Chateau Haut-Brion 2003
Bordeaux Red Blends from Pessac-Leognan, Bordeaux, France
Winemaker's Notes"The blockbuster 2003 Haut-Brion (13% alcohol) possesses extremely high tannin, but that component is well-concealed by a cascade of mulberry, blackberry, cherry, and plum-like fruit. There is even a hint of figs under the blue and red fruit spectrum. While broad and ripe with a sweet, glyceral mouthfeel as well as a long, powerful, persistent finish, it retains its elegance and nobility. A wine of both power and finesse, it will benefit from 3-4 years of cellaring, and keep for 25-30."
Wine Spectator - "Complex aromas of black licorice, tobacco and cedar with red fruits. Full-bodied, with superseductive, silky tannins, loads of fruit and a finish that lasts for minutes. A beauty in all the sense of the word. Best after 2012. "
Wine Enthusiast - "Restrained power combine with great style and elegance in this beautiful wine. The tannins are certainly solid and serious, but then they are also sweet, dusty ripe, sustaining dense dark plum flavors and only a hint of wood."
The Wine Advocate - "Even better, and clearly the best wine made in the Haut-Brion stable in 2003 (the last vintage of the great Jean-Bernard Delmas as administrator), the 2003 Haut-Brion is a blend of 58% Merlot, 31% Cabernet Sauvignon and 11% Cabernet Franc that hit 13% natural alcohol, which seemed high at the time, but given more recent vintages is modest. Dark ruby/plum in color, with no amber or orange at the edge, the wine exhibits an abundance of roasted herbs, hot rocks, black currants, plum, and balsamic notes. Quite rich, medium to full-bodied and more complete, with sweeter tannins than La Mission Haut-Brion, this full-bodied Haut-Brion has hit full maturity, where it should stay for at least a decade. Bravo!"
International Wine Cellar - "Deep ruby-red. The freshest on the nose of the 2003s at this address, offering slightly high-toned smoky raspberry, minerals and graphite and a suggestion of medicinal austerity. Offers great breadth and early charm, but also possesses very firm underlying structure. Finishes with big, ripe tannins and outstanding grip and length."
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Chateau Haut-Brion Winery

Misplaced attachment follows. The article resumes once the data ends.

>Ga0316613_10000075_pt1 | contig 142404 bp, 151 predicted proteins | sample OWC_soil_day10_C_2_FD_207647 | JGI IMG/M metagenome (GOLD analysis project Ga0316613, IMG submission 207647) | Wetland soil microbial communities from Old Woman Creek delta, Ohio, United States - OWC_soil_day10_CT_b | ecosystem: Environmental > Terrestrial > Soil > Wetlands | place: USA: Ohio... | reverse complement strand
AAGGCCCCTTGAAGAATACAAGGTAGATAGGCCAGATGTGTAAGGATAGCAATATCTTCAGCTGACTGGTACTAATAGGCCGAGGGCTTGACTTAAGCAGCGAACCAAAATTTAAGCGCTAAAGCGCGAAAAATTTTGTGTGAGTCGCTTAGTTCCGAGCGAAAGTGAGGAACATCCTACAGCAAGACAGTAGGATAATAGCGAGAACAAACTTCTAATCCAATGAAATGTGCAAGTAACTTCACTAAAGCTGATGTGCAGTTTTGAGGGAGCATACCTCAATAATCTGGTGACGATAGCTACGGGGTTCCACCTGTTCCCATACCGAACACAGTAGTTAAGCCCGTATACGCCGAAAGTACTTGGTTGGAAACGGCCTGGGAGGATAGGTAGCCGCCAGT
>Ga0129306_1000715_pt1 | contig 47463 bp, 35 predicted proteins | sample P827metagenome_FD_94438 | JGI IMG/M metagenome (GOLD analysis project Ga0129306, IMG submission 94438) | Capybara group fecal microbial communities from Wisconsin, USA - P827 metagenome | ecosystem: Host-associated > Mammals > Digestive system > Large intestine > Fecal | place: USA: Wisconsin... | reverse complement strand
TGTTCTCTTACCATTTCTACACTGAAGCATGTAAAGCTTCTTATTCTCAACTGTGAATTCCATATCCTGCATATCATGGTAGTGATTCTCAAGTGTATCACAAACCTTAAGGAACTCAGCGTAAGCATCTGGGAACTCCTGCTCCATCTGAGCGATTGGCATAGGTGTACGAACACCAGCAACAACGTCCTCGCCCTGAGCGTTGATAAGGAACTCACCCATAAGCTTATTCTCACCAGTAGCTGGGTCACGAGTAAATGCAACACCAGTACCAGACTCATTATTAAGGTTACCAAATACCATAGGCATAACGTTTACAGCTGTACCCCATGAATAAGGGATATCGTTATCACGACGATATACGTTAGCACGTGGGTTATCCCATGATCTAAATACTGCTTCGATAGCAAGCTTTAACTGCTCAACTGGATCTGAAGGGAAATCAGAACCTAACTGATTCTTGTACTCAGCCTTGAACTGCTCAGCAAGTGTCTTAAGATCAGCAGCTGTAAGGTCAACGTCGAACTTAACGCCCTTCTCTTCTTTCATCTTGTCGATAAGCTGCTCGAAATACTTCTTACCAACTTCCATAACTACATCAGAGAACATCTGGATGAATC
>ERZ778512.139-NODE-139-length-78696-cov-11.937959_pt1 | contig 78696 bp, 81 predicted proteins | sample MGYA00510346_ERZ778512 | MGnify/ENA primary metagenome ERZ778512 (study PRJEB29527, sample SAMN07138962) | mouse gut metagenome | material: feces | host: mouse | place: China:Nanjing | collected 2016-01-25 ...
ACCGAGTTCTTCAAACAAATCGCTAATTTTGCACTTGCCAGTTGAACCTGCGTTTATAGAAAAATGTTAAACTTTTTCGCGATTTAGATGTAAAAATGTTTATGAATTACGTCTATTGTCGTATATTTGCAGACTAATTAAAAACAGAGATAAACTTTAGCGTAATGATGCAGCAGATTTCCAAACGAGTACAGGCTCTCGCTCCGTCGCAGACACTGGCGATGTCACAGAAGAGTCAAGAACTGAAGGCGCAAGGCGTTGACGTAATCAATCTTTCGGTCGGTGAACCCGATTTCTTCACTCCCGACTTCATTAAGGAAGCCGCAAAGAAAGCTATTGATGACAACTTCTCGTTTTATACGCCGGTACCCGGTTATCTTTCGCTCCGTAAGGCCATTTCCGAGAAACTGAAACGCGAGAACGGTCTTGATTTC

Château Haut-Brion is the oldest and by far the smallest of the "Premiers Grands Crus" vineyards of the Gironde 1855 classification. Château Haut-Brion is one of the few remaining family-owned domains of the Bordeaux region with a history going back to the 16th century. It has been owned by the American Dillon family since 1935. View all Chateau Haut-Brion Wines
About Pessac-LeognanView a map of Pessac-Leognan wineries (PEH-sak lay-ohn-yawn)
One of the top appellations within Graves, Pessac-Léognan is home to the only Graves chateau listed as a first growth in the 1855 Médoc classification – Chateau Haut-Brion. In fact, praise for the chateau dates back to the days of Thomas Jefferson, when, upon visiting the chateau in 1787, he bought 125 bottles for his cellar in Virginia.
The majority of wines made here are red, but Pessac-Léognan is also known for producing some of the finest dry white wines of Bordeaux. Many of the top chateau, like Chateau Haut Brion and Chateau Mission Haut Brion, produce top-quality whites alongside their red. Other Chateaux, like Smith Haut Lafite and Carbonnieux, are better known for their distinguished white wines than reds. Both colors of wine from this region have the specific tastes of the gravelly soil where it's grown.
About France - Other regionsWhen it comes to wine, France is a classic. Classic blends, grapes and styles began in the country and they still remain. Think about it - people ask for a Burgundian style Pinot Noir, they refer to wines as Bordeaux or Rhone blends - Champagne even had to pass a law to stop international wineries from putting their region on the label of all sparkling wine.
The top regions of France are: Bordeaux, Burgundy, Champagne, Languedoc-Roussillon, Loire, Rhone. And these regions are so diverse! It makes sense that wine regions throughout the world try to emulate their style. Pinot Noir, Chardonnay, Cabernet Sauvignon and Syrah are no longer French varieties, but international varieties. They may not be the leader of cutting edge technology or value-priced wines, but there is no doubt that they are still producing wines of great quality and diversity.
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